Volunteering at the Shelter

Last night I volunteered at the women’s shelter at St. Paul and St. Andrew’s. I sat around with six volunteers and my family of five (whom I’d made come to drop off the homemade cookies). My husband and son cut out as soon as we finished our job of setting the table with plasticware and my son was assured he’d get community service credit for the help.

The girls wanted to leave too, but I told them, “Stay until the women arrive.”

I was sitting by the door when the six or so women arrived. I jumped to my feet and greeted them. “Hi! Welcome! Good to see you!”

One women looked confused and indignant, “Do I know you?”

“No,” I said. “I’m just being friendly.” I was embarrassed. Behind the woman’s back, one of my daughters, C., lifted her eyebrows at me protectively. I rolled my eyes, shrugged. Maybe, at times, I can be too friendly. Maybe she didn’t want friendliness, she just came for dinner and shelter. I didn’t mind.

I chatted with a woman who sat beside us. I complimented her on her camouflage-patterned rubber rain boots. We chatted about the ease of slipping on rain boots and all the pretty patterns they come in nowadays. One of my daughters has a pretty pair.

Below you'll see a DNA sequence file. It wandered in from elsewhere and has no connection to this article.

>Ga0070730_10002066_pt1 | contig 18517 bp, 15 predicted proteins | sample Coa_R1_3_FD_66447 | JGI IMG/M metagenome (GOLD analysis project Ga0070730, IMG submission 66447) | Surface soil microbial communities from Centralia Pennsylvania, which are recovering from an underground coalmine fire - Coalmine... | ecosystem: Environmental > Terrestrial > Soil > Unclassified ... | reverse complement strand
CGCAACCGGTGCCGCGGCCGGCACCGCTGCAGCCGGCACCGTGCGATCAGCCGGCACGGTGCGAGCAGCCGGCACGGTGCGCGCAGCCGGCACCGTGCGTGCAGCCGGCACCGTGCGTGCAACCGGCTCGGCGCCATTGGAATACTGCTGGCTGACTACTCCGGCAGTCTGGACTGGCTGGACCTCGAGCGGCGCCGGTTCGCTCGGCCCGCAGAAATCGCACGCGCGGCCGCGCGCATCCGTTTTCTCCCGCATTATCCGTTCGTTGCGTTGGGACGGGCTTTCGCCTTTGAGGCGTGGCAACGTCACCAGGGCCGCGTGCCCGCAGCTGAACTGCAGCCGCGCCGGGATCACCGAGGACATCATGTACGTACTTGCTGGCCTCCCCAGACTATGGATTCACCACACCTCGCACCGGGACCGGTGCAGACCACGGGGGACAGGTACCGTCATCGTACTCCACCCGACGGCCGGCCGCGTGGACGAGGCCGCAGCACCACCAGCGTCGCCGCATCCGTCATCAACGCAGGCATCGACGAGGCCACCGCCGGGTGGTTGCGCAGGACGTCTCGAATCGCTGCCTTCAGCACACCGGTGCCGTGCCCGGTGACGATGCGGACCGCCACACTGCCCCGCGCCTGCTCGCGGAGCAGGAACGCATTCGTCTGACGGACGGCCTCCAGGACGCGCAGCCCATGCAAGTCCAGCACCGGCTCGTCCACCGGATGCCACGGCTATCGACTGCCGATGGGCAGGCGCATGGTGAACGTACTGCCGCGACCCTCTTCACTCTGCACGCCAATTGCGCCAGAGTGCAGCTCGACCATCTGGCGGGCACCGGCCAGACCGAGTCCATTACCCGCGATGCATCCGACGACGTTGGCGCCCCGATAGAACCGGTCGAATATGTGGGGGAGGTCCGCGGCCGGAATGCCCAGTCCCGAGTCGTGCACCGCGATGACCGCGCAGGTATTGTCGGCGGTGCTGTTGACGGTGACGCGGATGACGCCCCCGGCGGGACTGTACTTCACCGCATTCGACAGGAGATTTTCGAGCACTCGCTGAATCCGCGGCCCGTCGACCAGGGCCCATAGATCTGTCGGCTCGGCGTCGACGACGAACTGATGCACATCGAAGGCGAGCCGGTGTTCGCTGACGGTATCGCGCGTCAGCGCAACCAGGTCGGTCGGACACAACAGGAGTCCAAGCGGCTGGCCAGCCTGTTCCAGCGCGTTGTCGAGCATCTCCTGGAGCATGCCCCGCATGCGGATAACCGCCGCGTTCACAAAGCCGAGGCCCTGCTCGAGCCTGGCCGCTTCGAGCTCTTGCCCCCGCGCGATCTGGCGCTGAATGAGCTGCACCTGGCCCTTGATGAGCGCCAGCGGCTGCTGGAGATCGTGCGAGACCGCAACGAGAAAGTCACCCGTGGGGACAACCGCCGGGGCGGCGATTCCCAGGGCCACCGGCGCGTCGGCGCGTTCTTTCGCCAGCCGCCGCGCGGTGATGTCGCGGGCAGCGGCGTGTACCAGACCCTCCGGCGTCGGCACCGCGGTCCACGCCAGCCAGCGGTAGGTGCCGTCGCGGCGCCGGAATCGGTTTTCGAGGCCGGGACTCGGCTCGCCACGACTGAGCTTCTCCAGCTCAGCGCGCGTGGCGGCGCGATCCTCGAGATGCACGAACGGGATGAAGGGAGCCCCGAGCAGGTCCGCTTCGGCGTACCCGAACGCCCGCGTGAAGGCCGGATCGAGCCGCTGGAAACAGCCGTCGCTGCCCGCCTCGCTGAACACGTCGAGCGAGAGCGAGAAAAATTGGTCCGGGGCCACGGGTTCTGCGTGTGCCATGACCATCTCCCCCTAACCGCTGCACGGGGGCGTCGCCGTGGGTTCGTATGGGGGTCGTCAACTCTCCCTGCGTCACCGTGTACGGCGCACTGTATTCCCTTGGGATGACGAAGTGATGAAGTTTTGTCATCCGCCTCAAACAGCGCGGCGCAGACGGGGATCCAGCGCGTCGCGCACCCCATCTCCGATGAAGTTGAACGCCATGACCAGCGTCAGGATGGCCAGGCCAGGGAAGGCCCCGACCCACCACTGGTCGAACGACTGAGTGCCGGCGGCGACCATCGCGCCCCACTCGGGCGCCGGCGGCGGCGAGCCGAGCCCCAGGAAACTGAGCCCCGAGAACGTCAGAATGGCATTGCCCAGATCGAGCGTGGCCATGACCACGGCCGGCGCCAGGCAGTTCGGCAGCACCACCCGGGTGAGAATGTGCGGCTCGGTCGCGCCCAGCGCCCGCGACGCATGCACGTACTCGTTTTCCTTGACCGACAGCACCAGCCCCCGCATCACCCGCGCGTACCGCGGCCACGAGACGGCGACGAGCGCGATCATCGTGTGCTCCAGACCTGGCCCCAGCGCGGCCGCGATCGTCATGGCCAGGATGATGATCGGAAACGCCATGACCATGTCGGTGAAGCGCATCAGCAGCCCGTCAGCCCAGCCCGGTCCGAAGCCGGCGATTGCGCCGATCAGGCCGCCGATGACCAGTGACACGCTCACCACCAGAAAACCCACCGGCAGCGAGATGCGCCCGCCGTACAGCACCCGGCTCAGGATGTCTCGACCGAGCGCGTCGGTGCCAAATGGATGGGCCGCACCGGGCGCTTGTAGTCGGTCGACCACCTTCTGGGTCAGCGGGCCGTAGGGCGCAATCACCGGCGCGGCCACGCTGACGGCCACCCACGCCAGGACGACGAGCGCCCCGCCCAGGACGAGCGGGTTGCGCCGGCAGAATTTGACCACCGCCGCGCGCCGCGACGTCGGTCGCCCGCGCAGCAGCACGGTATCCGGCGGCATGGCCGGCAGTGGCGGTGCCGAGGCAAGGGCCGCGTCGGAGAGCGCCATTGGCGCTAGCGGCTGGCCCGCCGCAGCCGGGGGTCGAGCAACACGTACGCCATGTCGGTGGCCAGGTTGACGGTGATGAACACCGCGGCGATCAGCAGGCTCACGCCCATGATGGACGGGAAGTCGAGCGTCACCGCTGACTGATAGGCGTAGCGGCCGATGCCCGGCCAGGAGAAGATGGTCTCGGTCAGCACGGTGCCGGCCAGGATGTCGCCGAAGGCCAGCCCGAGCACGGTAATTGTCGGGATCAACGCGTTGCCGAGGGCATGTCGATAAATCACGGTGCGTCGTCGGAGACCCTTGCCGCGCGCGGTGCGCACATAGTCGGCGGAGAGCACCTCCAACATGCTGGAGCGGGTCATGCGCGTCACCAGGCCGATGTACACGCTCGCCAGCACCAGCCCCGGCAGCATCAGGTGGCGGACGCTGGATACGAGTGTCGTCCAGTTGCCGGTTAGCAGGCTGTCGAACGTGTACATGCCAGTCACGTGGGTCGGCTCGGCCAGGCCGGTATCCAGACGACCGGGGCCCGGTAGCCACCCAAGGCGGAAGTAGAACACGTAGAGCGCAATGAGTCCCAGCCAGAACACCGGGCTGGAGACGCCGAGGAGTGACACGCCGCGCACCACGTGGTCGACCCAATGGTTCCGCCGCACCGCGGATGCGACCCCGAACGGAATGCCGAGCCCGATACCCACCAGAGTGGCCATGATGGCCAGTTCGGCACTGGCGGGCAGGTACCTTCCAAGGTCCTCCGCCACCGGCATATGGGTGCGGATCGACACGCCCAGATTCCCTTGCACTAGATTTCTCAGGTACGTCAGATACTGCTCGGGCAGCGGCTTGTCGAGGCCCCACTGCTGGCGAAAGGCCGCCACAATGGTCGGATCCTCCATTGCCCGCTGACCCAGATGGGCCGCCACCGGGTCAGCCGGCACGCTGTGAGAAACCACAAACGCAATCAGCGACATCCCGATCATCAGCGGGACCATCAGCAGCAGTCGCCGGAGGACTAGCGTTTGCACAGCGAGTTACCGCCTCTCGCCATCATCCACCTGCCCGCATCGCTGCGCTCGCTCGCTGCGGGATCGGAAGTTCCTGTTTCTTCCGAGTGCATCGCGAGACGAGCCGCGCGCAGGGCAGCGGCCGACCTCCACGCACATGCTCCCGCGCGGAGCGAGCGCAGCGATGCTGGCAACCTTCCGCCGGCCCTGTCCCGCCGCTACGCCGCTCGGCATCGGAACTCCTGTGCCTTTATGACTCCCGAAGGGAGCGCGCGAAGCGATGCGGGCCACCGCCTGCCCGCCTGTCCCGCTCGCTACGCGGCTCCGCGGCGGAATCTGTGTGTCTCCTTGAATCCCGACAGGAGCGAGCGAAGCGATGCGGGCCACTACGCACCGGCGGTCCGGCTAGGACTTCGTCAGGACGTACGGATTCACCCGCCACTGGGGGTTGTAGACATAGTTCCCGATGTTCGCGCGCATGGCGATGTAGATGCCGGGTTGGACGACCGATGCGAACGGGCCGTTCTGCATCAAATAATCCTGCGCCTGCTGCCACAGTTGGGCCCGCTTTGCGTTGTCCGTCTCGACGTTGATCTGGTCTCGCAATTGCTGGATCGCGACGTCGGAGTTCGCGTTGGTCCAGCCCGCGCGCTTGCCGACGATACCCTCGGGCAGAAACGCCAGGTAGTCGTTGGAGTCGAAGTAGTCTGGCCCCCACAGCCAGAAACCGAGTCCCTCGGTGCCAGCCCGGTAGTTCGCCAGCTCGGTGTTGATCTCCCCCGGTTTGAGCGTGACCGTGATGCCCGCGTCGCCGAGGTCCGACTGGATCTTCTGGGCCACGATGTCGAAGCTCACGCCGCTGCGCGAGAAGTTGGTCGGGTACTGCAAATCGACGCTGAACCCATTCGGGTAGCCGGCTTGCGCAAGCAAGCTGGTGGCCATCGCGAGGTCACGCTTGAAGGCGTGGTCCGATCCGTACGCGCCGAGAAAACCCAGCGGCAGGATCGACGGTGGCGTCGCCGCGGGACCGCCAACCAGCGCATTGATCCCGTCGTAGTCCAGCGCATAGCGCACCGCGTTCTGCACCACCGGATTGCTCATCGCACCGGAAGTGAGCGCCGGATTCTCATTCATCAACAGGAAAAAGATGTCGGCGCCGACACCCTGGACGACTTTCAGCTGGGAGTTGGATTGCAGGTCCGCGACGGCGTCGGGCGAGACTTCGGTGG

The food was ready and one of the volunteers suggested, “Please help yourself.”

I suggested, “How about a quick grace first?” Then I asked my boot-wearing friend to lead us in prayer. She stood up in the center of the room and blessed the food. I think that’s what she did, I couldn’t hear her too well and she mumbled. It was a short prayer and heartfelt — my favorite kinds.

The girls and I left before dinner. As we said good bye, the Do-I-know-you-woman gave me and the girls a big smile — a huge silly giggly smile — like a kid who’s made a new best friend. We smiled equally wide back at her.

I said good bye to another woman one who was smoking on the front steps. “I’ll come right in after I finish this cigarette,” she said. “Thanks for volunteering.”

“No problem,” I said. And for some reason, she reminded me of my mother. We hopped in a cab and came home.

I don’t know which of my rules this experience relates to. Maybe to the rule about Expect the Best, Love What you Bet. Even from your overly friendly self.

Advertisements

Leave a Reply

Fill in your details below or click an icon to log in:

WordPress.com Logo

You are commenting using your WordPress.com account. Log Out / Change )

Twitter picture

You are commenting using your Twitter account. Log Out / Change )

Facebook photo

You are commenting using your Facebook account. Log Out / Change )

Google+ photo

You are commenting using your Google+ account. Log Out / Change )

Connecting to %s